Getting down into the lower registers, the Ah! had noticeably more oomph than the '555ES (both with and without the upsampler). Name your tune, and the Ah! delivered with more authority and definition down low. On the title track of Steely Dan's Aja, the drum sequences near the end simply had more force and distinction. The same can be said for the bass from Black Cow on the same album. I did find that at some point, the difference between the Ah! and '555ES in this area diminished, typically with selections that were naturally very strong in bass (yes, stronger than Black Cow). Case in point: The Rippington's Curves Ahead (from the album of the same name); the bass is very strong in this song and was delivered about equally well by both units.

    Again, the upsampler made no difference that I could discern down low, which is not surprising to me. My guess is that the Amperex 7308 tubes probably have this added impact at the lower frequencies as well as into the midrange. I'd be curious if someone else has these tubes and can relate similar experiences.

    Is that it?

    Not quite. Throughout, there seemed to be a difference in sonic character between the Ah! with upsampler and the '555ES that goes beyond the differences described above and that always seemed to be present. I couldn't pinpoint this difference early on, but it sounded almost like the '555ES had a cleaner sound, or that the noise floor was lower. I finally was able to localize this distinction a bit better. When listening to the piano notes that begin Supertramp's Lord is it Mine (from Breakfast in America), it did sound as if each strike of the piano keys was coming from a darker, more quiet place with the '555ES than the Ah!. Not sure I can explain it any better than this. Maybe each note lingered a bit longer with the Ah!, resulting in some audible "collision" with the succeeding note. Maybe it was something else. I couldn't isolate this effect any further; suffice it to say that their sonic signatures had this difference to my ears. Again, it's not an attribute that I perceive well outside the mode of critical comparison.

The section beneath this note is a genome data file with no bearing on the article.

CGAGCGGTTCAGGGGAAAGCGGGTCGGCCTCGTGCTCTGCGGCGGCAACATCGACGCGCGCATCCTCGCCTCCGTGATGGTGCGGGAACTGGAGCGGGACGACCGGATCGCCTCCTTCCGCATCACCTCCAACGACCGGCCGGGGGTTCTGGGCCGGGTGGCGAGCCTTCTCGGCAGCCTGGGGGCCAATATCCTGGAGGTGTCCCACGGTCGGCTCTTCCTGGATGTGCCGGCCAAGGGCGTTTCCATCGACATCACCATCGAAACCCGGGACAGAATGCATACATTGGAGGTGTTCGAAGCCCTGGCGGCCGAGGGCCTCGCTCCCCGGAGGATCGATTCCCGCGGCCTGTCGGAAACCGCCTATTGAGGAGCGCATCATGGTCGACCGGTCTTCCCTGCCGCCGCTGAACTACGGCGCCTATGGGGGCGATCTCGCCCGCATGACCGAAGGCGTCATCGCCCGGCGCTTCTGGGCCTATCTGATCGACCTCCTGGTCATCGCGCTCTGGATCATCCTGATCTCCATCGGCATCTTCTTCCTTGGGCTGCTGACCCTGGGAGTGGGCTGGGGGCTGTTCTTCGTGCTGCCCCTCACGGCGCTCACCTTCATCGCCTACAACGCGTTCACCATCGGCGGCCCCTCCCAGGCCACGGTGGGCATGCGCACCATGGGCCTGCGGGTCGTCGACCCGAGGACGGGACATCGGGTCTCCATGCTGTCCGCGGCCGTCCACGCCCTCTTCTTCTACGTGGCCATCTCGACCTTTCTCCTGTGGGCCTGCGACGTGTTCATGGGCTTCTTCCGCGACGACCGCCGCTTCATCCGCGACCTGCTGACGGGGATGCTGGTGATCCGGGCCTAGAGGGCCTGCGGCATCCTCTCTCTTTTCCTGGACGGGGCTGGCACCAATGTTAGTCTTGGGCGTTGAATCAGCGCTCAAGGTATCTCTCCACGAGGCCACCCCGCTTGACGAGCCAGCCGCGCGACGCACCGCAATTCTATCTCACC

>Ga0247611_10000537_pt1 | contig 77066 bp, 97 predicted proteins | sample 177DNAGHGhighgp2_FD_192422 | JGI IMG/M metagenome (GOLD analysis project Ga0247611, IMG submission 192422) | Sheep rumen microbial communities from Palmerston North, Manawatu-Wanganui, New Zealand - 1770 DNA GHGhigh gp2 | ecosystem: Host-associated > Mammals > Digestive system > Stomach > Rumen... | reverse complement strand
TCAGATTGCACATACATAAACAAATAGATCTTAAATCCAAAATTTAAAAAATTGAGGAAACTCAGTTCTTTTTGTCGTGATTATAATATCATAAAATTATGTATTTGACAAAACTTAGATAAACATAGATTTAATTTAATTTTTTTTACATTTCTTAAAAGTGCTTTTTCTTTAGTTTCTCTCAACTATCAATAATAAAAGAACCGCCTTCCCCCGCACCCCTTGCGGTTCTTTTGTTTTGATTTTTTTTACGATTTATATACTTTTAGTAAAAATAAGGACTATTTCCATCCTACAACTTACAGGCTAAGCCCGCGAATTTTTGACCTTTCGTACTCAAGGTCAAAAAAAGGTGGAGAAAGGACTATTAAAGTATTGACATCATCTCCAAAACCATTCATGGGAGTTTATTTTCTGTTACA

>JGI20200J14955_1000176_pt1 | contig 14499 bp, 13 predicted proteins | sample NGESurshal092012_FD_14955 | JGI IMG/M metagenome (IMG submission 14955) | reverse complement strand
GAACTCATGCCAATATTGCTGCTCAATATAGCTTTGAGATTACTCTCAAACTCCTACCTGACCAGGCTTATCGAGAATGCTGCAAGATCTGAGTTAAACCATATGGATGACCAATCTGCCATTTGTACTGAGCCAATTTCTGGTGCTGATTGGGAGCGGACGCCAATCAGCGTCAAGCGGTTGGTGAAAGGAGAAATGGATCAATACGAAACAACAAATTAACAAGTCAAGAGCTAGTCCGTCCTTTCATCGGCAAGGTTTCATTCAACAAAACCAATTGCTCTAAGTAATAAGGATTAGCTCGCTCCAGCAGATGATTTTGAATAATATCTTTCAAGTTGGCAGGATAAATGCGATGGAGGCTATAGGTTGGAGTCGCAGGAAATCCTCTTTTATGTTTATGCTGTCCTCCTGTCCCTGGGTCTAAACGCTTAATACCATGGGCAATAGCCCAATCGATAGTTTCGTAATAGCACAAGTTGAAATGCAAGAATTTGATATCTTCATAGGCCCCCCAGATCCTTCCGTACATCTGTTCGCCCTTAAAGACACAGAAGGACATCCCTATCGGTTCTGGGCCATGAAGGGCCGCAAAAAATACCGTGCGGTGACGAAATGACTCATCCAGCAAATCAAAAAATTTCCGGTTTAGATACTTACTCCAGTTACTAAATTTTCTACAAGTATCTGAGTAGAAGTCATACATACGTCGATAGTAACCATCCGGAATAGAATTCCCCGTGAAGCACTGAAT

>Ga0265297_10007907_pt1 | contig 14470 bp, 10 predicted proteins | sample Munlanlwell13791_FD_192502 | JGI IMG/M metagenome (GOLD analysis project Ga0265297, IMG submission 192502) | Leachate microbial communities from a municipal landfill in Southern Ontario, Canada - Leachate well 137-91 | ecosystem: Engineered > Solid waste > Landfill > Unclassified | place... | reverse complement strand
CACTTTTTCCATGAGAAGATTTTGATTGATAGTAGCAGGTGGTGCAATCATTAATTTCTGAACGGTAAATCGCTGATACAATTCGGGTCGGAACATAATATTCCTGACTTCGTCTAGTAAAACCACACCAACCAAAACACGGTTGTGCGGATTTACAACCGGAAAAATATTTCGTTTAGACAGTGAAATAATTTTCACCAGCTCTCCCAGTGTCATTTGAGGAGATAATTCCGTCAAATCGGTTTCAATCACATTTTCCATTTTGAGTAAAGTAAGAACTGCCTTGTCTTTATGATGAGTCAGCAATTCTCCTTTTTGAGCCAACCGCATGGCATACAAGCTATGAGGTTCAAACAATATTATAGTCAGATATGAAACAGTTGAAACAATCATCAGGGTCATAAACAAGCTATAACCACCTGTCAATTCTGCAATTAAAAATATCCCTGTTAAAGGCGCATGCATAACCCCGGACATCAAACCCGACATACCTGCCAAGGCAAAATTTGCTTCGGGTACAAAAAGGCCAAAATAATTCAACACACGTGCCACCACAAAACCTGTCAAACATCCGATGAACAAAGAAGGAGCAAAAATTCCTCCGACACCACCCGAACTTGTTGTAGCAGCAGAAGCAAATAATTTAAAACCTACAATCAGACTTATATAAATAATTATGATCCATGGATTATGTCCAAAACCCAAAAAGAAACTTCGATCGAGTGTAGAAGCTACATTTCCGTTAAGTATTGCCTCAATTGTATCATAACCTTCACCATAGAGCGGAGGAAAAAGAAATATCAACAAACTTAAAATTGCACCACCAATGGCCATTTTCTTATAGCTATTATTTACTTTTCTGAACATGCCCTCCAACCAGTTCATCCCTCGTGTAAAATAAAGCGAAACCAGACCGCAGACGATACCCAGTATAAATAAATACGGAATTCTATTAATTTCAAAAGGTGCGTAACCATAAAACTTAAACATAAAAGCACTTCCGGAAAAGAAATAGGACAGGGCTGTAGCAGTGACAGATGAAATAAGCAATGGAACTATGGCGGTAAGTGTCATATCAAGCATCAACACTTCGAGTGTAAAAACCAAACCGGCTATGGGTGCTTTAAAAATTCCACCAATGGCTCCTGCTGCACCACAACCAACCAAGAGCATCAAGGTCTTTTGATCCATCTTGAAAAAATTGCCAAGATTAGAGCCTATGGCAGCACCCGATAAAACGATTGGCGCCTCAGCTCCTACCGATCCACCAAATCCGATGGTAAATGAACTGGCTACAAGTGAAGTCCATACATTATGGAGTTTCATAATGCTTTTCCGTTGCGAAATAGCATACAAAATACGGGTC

Summary

    The Ah! Njoe Tjoeb 4000 with the upsampling board is a noticeable improvement in detail and clarity in the higher frequencies relative to the Ah! without the upsampling board. There was probably some loss of warmth in this frequency range (a natural trade-off, IMO), but it did not sound like any of the warmth and fullness of the mids, nor bass definition and slam, were lost in the process. This improvement makes listening to redbook audio more enjoyable overall. As such, the Ah! with the upsampler makes for a compelling choice for many redbook selections relative to the Sony SCD C555ES. The trade-off to my ears is the Ah! added value I described in the mids and lows versus the cleaner sonic signature of the '555ES. Note, however, that many of these distinctions do not come out and slap me in the face, except when doing a critical comparison. The only area that is readily different between the two without concentrating is the bass definition advantage of the Ah!. It is quite possible that the Amperex 7308 tubes play an important role in these Ah! characteristics.

    Given that the '555ES is a 5 disc changer and supports SACD, it continues to get its share of work in my system. There is no doubt, though, that I am listening to the Ah! more than before. It seems to be quite a good match now for my Soundline mains. Plus, there's always more tweakability with the Ah! via other tubes to satisfy the never-ending urge to upgrade.

    Doug
     
  2. KeithH

    KeithH Lead Actor

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    Doug, thanks for the excellent review. Interesting observations. As you know, I sold the Ah! before getting the upsampler because I thought the 'C555ES bested it in every way in my system. Perhaps the upsampler would have made a difference, but I can't say I have miss the Ah! now. You still have me curious, though. [​IMG]